[Note: today's Inquirer editorial]
THE ASSOCIATED PRESS has called it “the longest underground nightmare in history”--but with a miraculous caveat. “It ended safely--and faster than anyone expected.”
Indeed, the saga of the 33 Chilean miners trapped for 69 days at an unimaginable depth but now rescued through a risky but flawlessly executed operation, with no loss of life, has captured the imagination of the world as no other recent happening has. Not since the final game of the last World Cup in South Africa has the global community been riveted by real-time images of a single event transpiring on television screens everywhere.
The miners, virtually unknown before this incident, have emerged into a world completely different from the one they had last seen. Now, they’re being feted as heroes and celebrities, embraced and congratulated by heads of state and various dignitaries, their stories and reminiscences about their underground ordeal becoming instant fodder for the 24/7 global news and entertainment mill.
To be sure, the story of how they survived for more than two months at a depth of some 300 meters--how they escaped when the mine collapsed; how they kept their wits about them in the deadening, dead-air darkness; how they interacted with each other and managed to keep the whole group intact and apparently in high spirits through the long, lonely wait for rescue; and, up above, how their families and kin rode out the days of anguish and pain--the sheer panorama of human drama in this story cries out for a neat, sweeping summation, an easily digestible moral lesson.
Even now, even as the TV cameras have yet to decamp from the premises of the San Jose Mine in Chile, their lenses still on the prowl for one more heart-tugging scene to be milked from this instant classic of a world event, it’s not farfetched to think this incredible tale of grit and glory is already on its way to being remade and filtered through the default story-telling instruments of our time: a fine-grained non-fiction book, perhaps, a soaring inspirational movie, a video game--or, more tawdrily, a reality show a la “Survivor,” but this time involving crumbling mine shafts and trapped miners of various ethnicities and persuasions sniping at each other through their ordeal.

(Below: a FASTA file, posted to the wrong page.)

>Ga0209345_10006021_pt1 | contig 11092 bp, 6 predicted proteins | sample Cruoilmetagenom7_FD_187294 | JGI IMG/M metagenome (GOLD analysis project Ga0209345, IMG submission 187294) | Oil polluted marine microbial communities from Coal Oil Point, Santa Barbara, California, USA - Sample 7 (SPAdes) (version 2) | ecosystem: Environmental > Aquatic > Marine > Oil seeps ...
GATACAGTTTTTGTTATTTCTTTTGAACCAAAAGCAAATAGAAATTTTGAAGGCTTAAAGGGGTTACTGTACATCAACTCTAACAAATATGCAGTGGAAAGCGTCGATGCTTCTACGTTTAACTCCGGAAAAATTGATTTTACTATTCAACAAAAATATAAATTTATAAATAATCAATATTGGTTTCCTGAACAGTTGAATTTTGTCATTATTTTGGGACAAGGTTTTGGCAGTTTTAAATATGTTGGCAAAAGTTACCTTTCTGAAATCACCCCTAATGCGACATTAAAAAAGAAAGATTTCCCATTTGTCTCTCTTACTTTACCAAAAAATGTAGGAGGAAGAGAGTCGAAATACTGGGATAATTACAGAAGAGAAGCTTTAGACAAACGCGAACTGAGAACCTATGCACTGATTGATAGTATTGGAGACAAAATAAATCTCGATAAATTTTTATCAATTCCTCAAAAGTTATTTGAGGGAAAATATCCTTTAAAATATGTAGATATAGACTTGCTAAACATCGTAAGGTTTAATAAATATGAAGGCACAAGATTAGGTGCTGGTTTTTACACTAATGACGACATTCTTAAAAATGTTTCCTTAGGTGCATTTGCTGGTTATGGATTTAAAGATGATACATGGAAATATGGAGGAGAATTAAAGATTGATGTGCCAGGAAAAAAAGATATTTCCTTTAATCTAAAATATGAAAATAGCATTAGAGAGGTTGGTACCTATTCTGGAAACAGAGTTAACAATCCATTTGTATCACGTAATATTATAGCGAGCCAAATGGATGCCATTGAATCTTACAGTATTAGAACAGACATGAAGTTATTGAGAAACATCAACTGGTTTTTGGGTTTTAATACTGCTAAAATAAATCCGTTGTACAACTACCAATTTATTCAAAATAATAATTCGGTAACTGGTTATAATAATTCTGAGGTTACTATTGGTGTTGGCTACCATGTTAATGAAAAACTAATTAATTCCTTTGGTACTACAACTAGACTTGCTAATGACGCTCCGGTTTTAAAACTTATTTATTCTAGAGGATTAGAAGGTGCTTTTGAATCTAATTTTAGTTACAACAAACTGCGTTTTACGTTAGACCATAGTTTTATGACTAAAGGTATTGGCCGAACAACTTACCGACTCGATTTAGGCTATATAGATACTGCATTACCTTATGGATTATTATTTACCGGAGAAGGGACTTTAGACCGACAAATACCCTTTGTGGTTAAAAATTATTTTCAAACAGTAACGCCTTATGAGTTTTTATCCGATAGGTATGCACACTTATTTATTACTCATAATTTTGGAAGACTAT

Amid the crush of klieg lights and microphones, the plea of Mario Sepulveda, the second miner to be rescued, was bracing to hear: “The only thing I’ll ask of you is that you don’t treat me as an artist or a journalist, but as a miner,” he said. “I was born a miner and I’ll die a miner.”
Ironically, Sepulveda has emerged as the most loquacious and quote-worthy of the rescued group, his assured, wisecracking TV interview right after his ride to safety all but assuring him a long career as a valued guest or interviewee in worldwide programs and newscasts that are bound to revisit, ad nauseam, his and his co-workers’ forced entombment.
There is no gainsaying, of course, the authentically edifying nature of their amazing story. A world more often caught in a daily blizzard of bad news, of unending tales of misery and famine and wars and governmental rot, cannot be blamed if it finds itself caught up in collective jubilation, erupting in whoops of joy at the hour-by-hour ascent from the darkness of men so obscure and ordinary before this time that, were it not for this gripping accident, they would never have
merited a second look.
These brave men deserve the heartfelt cheers that welcomed them back to the light of day. But, henceforth, they also deserve to be left alone--for a while, or for as much as they want to. They need time and space to get their bearings back, to savor simple private joys in the company of family and friends, to re-orient themselves to a radically different environment where their changed status might now prove a
source of new burdens and strains on their battered spirits. They survived, all right, but they also went through so much. The world should let them catch their breath for now.
Beyond the general exhilaration and feelings of warmth at the happy conclusion of this saga are questions that need to be answered: Why do miners continue to be subjected to such terrifying risks? What safety standards were neglected and how thorough were the security preparations that a mine that far down could cave in and entomb 33 human beings, beyond ordinary rescue for 69 nightmarish days?
The families of 29 of the 33 workers have reportedly filed suit against the mine operators, seeking $12 million in damages. After the euphoria, the hard truths. May they emerge intact and unscathed as well.
Alfonso Avalos (R), father of Chilean miner Florencio Avalos, and Wilson Avalos, brother of Florencio, embrace each other after Florencio was brought to the surface on October 13, 2010 following a 10-week ordeal in the collapsed San Jose mine, near Copiapo, 800 km north of Santiago, Chile. Avalos was the first of 33 to be lifted to the surface. By Hector Retamal/AFP/Getty Images. [Photo h/t: The Daily Dish]